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How Do I Divide My Business in a Divorce?

Divorce can be a difficult proceeding generally, but it is even more difficult when you add in the complexities of dividing a jointly owned business. How will it be dealt with fairly? The first things to consider are the value of the business and which spouse had greater involvement with the business or was involvement equal?

In most cases, a court will award the business to the party most involved with the business. However, it also means that the other party needs fair compensation for their involvement. This stage is where the valuation of the business needs to be determined. Usually, a CPA or ABV evaluates all of the business’s financial information, and future financial income may also be a factor in determining fair compensation. The court may also determine that an audit is necessary to ensure the validity of the valuation results. This determination is especially important if there is concern that one party is attempting to hide information that would make the business appear more or less valuable than it is.

Suppose involvement in the business is equally shared, and both parties can demonstrate the ability to maintain a civil working partnership. In that case, a court may rule that it continue to operate jointly. In cases where neither party wants to keep the business or where the business assets cannot fairly compensate the other party, a court may rule that the business be sold and the proceeds from the business divided.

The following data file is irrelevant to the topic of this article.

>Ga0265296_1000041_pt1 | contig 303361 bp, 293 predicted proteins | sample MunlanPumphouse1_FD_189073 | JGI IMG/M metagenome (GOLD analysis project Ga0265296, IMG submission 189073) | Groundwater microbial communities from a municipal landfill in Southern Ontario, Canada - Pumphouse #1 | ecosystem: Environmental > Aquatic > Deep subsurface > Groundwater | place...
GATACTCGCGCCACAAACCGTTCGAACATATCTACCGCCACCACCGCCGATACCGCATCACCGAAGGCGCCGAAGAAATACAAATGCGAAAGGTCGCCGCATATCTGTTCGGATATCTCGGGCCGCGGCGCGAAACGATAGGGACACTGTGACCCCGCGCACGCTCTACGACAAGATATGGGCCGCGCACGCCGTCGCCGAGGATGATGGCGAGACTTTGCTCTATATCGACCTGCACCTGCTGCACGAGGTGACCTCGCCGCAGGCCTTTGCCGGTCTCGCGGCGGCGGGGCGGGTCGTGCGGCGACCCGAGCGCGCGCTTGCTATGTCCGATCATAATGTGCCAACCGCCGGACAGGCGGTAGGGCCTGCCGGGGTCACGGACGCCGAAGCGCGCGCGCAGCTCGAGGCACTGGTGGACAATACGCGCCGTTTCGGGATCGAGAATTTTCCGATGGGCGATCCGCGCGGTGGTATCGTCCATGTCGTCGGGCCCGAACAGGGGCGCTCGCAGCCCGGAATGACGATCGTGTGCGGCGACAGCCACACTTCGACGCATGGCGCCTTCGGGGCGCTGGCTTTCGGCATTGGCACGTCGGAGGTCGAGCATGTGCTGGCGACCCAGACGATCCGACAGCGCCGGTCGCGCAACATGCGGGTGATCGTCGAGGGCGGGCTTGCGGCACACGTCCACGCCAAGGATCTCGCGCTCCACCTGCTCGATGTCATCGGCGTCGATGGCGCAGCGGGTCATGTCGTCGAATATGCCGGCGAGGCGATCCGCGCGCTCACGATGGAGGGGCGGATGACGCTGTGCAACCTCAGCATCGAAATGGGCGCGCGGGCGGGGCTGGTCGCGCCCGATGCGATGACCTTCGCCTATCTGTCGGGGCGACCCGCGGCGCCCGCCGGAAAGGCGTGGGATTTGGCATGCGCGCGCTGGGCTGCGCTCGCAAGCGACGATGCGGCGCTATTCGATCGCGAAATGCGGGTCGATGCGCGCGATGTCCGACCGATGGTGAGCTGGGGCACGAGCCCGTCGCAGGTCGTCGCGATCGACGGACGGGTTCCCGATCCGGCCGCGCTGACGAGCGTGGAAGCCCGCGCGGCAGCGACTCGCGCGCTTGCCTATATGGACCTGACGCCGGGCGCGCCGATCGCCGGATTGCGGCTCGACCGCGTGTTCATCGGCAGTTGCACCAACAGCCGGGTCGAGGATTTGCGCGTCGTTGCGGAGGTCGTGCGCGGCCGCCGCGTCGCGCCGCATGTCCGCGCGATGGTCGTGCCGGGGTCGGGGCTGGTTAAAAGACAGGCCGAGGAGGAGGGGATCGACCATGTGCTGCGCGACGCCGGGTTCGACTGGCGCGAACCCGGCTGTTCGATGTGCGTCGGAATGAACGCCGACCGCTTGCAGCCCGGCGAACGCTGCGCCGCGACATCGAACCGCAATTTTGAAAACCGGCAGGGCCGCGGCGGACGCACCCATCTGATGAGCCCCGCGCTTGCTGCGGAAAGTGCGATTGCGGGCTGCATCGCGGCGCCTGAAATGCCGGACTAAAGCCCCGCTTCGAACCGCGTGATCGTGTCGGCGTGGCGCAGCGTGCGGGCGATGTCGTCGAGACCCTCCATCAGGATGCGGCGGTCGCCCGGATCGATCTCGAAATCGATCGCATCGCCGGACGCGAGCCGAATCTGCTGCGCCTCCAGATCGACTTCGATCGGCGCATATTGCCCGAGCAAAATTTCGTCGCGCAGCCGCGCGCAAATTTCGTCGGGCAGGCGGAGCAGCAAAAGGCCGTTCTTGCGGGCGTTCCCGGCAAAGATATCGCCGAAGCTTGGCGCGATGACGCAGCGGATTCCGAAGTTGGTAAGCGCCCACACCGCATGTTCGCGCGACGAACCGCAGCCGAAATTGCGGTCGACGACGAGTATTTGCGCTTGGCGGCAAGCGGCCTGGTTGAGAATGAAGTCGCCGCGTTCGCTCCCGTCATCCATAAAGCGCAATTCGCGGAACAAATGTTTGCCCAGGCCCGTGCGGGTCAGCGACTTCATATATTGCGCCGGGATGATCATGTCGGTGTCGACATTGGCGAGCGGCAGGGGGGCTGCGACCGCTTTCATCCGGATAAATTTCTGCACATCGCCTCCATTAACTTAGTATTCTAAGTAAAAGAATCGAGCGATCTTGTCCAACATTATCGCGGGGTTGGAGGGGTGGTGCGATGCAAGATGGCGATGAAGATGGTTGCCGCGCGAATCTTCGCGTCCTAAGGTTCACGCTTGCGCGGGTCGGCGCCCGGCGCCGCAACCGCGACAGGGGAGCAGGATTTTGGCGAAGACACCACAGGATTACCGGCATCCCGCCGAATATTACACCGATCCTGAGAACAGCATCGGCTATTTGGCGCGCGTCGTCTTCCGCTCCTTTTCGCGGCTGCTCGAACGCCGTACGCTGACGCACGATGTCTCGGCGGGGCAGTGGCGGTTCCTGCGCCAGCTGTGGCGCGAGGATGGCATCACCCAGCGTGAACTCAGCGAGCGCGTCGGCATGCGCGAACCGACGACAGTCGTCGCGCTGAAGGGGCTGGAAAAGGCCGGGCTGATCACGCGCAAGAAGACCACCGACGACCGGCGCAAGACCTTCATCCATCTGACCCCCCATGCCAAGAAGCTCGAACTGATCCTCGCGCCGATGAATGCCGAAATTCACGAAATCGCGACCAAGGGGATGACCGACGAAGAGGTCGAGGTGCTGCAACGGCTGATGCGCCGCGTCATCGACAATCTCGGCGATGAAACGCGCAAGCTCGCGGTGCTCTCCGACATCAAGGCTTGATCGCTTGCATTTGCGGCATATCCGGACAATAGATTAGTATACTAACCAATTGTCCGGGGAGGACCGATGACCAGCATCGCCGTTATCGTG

The reality is divorce is complicated, and owning a business is also complicated. When the two are intertwined, it creates an even bigger complex and lengthy process. It is essential to consult with an attorney experienced with divorces involving businesses to ensure the fairest possible outcome.

If you are interested in legally ending your marriage or would like to discuss your rights, please call our Akron divorce attorneys to make an appointment to discuss your potential divorce. If you have already been served with divorce papers by your spouse, you need to retain an attorney right away, as you need to meet court-required deadlines. Call us at 330-922-4491 or contact us online to schedule you for an initial consultation immediately.